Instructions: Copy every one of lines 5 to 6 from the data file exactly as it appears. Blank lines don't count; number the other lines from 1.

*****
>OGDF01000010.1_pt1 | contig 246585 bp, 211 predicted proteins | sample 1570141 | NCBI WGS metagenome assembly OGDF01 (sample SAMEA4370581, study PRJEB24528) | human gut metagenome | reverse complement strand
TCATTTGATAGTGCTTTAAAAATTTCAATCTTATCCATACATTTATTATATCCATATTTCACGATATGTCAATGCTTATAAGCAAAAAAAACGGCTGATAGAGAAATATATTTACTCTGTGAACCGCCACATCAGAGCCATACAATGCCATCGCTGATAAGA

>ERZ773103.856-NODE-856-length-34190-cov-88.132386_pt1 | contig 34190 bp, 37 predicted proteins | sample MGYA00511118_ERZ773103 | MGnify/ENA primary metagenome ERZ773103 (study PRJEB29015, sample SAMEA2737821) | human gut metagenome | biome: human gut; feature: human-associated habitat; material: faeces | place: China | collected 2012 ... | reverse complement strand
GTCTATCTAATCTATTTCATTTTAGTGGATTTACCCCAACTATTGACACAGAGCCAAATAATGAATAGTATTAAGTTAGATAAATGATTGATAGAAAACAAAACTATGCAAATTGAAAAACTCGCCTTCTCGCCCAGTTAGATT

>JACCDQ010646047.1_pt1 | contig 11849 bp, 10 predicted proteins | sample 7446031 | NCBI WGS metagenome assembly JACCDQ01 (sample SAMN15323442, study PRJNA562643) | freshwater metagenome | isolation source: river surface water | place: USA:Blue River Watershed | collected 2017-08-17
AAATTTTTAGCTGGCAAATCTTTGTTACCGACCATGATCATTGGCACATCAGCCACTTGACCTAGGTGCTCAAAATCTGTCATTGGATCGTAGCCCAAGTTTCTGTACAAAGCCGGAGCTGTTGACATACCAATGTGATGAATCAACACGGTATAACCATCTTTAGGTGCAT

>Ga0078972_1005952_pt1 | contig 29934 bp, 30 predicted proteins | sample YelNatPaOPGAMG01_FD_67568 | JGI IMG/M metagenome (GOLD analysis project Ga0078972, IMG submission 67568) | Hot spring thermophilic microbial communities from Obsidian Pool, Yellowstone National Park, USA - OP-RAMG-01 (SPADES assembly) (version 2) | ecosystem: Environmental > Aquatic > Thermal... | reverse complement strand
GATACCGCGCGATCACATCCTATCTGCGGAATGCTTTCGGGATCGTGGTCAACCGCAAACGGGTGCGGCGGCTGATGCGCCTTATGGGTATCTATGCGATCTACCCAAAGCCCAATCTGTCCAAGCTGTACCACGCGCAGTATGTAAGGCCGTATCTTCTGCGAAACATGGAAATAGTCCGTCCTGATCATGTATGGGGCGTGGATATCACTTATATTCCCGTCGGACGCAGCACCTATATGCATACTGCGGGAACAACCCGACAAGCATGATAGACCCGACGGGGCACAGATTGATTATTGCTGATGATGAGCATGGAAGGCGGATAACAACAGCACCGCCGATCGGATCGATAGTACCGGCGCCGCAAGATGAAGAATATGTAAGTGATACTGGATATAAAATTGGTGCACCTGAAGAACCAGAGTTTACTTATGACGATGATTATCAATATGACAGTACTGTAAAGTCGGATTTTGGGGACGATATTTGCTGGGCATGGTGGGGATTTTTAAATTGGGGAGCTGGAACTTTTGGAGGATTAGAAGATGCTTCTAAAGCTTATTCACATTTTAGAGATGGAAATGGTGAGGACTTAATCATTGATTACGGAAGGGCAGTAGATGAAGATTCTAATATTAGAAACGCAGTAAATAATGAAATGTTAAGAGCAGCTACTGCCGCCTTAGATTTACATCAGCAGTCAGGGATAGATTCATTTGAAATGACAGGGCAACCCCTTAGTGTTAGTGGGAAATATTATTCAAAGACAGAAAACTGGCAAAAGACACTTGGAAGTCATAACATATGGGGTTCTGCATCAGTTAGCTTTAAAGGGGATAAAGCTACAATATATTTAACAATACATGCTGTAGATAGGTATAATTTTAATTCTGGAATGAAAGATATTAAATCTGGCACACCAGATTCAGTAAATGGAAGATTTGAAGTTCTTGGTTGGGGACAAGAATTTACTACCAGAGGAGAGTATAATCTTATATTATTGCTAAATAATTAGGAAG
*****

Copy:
>JACCDQ010646047.1_pt1 | contig 11849 bp, 10 predicted proteins | sample 7446031 | NCBI WGS metagenome assembly JACCDQ01 (sample SAMN15323442, study PRJNA562643) | freshwater metagenome | isolation source: river surface water | place: USA:Blue River Watershed | collected 2017-08-17
AAATTTTTAGCTGGCAAATCTTTGTTACCGACCATGATCATTGGCACATCAGCCACTTGACCTAGGTGCTCAAAATCTGTCATTGGATCGTAGCCCAAGTTTCTGTACAAAGCCGGAGCTGTTGACATACCAATGTGATGAATCAACACGGTATAACCATCTTTAGGTGCAT